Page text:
Rachel Edwards

Graduate Research Asst

Degree: M.S. student

Thesis: Characterization of Water Fate in Soilless Substrates

There have been many advancements in growing media (substrates) for the production of horticultural crops over the past several decades. The emphasis on new and different growing media components, other than peat moss and perlite, comes from various perspectives including cost, availability, sustainability, and performance. There is a similar phenomenon of new materials and approaches happening within horticulture relative to alternate containers and container systems used for crop production. Growers are rightfully hesitant to adopt new practices without adequate research to understand how new materials and changes in production practices will affect plant production and quality. Specific to advances in growing media, wood substrates have gained popularity in the European and North American markets and have proven to have similar physical properties to that of other traditional substrate components. However, the different types of wood processing create different types of wood substrates with all different hydrophysical properties. The three main types/procedures of processing wood into substrate components are hammer mills, disk refiners, and screw-extruders. While proven to be successful on a broad/commercial scale, one of the common problems with wood substrates during crop production is their tendency for the upper surface of the substrate/pot to dry out more quickly than the rest of the container, causing growers to over-water plants or possibly not water enough. This confusion for proper irrigation of wood substrates is why I want to study evaporation characteristics of the three types of processed wood, in varying ratios to see how much product can be used without sacrificing desirable substrate characteristics. After quantifying the evaporative and hydrological properties, I also plan to analyze the effect that alternative containers (non-plastic) have on substrate/plant water loss during production and post-production settings. The horticulture industry is continuously expanding its knowledge on how to continually improve the sustainability of growing practices and how these new practices may influence traditional and novel production techniques. This is what drives me to research sustainable methods of horticulture production to best understand how these new materials for substrates and container production will affect our growers and allow them to produce their production as efficiently and sustainably as possible.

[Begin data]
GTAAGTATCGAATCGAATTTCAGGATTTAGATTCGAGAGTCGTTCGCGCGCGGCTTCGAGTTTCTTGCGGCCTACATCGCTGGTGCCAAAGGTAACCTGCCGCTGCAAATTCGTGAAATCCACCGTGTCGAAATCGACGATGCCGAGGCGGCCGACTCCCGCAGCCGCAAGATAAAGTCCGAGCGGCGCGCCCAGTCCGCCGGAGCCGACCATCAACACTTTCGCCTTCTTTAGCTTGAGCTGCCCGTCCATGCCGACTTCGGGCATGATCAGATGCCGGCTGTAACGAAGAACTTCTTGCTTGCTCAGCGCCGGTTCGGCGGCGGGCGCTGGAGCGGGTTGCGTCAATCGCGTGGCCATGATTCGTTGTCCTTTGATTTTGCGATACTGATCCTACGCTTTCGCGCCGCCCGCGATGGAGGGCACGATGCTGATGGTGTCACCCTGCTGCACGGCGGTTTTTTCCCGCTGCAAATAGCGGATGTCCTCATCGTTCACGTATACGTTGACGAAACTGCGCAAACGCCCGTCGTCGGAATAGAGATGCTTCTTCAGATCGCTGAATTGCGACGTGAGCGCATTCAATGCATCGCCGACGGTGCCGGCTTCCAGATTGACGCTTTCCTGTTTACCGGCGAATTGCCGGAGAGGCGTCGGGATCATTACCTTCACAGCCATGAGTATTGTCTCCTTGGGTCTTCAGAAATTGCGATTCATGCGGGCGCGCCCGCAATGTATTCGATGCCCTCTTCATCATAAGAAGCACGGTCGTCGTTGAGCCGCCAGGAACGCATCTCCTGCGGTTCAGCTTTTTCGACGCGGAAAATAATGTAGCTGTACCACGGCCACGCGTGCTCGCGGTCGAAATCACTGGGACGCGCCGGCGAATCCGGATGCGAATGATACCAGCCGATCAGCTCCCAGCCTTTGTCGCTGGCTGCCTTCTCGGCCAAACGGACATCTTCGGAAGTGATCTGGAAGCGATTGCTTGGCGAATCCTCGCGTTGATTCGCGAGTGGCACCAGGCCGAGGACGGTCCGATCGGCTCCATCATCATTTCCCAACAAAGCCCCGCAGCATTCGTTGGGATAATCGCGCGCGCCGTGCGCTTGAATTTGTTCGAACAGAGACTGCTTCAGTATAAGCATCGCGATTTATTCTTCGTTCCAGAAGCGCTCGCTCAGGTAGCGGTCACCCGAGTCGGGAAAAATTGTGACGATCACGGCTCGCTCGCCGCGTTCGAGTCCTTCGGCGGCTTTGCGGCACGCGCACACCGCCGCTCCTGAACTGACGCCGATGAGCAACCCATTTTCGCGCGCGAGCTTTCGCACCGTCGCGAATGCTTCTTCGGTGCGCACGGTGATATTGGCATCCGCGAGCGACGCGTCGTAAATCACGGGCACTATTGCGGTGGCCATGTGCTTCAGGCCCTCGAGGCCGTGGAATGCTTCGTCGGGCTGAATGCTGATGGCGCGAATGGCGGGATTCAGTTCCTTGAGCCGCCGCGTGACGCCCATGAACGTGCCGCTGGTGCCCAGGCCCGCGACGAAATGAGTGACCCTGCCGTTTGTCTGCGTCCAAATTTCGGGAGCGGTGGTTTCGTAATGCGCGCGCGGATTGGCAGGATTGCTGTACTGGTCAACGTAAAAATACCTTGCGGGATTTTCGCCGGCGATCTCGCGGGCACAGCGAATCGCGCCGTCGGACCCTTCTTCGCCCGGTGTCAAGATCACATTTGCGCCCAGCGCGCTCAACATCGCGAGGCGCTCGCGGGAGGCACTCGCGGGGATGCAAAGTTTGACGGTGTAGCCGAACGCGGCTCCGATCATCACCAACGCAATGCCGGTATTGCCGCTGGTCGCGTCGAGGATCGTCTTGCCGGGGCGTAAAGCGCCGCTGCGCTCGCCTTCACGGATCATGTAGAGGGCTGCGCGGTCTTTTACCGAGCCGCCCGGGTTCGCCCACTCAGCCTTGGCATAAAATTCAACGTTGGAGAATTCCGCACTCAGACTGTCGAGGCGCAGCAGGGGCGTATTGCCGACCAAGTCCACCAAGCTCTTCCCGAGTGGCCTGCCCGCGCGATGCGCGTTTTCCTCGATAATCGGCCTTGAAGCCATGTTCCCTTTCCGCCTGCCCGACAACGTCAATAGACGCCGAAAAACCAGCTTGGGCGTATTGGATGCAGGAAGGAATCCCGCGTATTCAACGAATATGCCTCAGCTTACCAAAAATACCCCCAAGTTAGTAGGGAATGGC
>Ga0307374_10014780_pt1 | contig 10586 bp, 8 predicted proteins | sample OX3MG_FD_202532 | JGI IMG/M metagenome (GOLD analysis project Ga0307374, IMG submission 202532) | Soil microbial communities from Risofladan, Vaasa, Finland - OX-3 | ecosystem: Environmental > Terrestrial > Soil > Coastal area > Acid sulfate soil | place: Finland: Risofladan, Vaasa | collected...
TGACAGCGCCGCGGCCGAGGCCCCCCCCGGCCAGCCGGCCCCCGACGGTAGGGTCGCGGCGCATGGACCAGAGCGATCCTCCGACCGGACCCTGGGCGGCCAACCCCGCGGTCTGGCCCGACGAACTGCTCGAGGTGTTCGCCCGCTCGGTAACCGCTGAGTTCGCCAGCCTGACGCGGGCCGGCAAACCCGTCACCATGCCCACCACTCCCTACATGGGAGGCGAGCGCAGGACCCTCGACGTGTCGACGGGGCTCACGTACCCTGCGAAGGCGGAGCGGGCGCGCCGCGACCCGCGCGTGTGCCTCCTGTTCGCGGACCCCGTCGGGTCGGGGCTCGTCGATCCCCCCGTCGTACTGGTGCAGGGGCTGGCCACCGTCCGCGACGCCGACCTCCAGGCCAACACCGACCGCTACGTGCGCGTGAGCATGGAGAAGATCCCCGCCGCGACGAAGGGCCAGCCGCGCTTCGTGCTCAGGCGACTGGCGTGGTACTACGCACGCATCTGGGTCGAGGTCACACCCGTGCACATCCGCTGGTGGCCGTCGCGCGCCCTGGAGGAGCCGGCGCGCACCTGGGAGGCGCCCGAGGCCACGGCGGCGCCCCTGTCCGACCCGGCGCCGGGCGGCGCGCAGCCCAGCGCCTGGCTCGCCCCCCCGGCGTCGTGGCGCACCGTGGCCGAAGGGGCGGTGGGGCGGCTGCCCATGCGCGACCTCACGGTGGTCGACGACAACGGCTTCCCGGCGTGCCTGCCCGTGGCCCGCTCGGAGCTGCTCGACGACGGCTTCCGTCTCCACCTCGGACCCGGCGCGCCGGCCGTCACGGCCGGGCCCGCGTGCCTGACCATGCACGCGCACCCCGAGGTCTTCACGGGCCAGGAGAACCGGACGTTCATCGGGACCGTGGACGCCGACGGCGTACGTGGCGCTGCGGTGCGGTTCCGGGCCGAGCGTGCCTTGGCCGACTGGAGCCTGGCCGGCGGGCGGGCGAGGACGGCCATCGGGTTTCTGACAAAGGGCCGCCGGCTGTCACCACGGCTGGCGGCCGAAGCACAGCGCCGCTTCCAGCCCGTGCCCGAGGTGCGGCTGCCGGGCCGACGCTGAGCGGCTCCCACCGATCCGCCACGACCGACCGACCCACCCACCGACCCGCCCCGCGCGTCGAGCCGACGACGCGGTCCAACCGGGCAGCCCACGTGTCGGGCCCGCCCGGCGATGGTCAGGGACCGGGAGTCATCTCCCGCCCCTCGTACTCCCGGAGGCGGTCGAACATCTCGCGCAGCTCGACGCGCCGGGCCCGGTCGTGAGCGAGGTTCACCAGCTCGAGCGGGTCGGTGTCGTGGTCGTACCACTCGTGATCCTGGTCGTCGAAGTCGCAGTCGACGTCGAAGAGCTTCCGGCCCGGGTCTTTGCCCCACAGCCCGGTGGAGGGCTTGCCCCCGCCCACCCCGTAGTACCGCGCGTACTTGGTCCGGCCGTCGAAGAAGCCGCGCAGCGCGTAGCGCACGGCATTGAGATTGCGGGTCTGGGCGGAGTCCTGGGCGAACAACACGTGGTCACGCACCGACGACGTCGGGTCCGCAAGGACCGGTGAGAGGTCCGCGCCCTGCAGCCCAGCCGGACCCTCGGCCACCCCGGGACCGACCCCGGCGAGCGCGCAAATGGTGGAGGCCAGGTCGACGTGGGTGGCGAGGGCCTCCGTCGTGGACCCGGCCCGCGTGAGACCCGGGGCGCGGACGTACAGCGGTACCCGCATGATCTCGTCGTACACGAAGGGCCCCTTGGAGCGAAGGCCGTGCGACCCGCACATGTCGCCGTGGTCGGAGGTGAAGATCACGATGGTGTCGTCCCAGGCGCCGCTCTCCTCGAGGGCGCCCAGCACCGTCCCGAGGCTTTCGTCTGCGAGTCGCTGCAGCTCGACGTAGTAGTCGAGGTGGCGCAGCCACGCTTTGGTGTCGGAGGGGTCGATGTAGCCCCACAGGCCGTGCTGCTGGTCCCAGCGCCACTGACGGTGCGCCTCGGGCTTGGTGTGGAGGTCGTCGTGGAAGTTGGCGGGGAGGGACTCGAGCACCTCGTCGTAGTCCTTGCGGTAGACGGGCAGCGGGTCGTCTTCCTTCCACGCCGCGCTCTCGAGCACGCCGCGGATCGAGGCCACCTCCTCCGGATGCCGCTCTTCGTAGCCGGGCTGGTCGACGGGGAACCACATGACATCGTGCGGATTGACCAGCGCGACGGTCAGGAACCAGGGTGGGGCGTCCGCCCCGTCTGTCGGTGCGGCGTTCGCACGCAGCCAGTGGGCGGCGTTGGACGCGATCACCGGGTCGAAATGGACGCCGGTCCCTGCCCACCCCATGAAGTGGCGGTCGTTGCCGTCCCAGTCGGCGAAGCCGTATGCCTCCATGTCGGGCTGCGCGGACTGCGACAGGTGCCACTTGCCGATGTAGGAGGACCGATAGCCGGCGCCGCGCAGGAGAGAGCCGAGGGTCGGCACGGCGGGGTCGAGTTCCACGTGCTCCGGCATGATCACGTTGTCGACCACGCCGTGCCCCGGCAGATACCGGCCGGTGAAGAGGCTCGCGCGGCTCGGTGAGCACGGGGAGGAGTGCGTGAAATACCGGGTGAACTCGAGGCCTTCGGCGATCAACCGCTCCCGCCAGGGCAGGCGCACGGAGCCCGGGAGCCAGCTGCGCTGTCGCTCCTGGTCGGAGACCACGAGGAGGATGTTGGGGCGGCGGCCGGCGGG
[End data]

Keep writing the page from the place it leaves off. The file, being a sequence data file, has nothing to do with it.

Rachel Edwards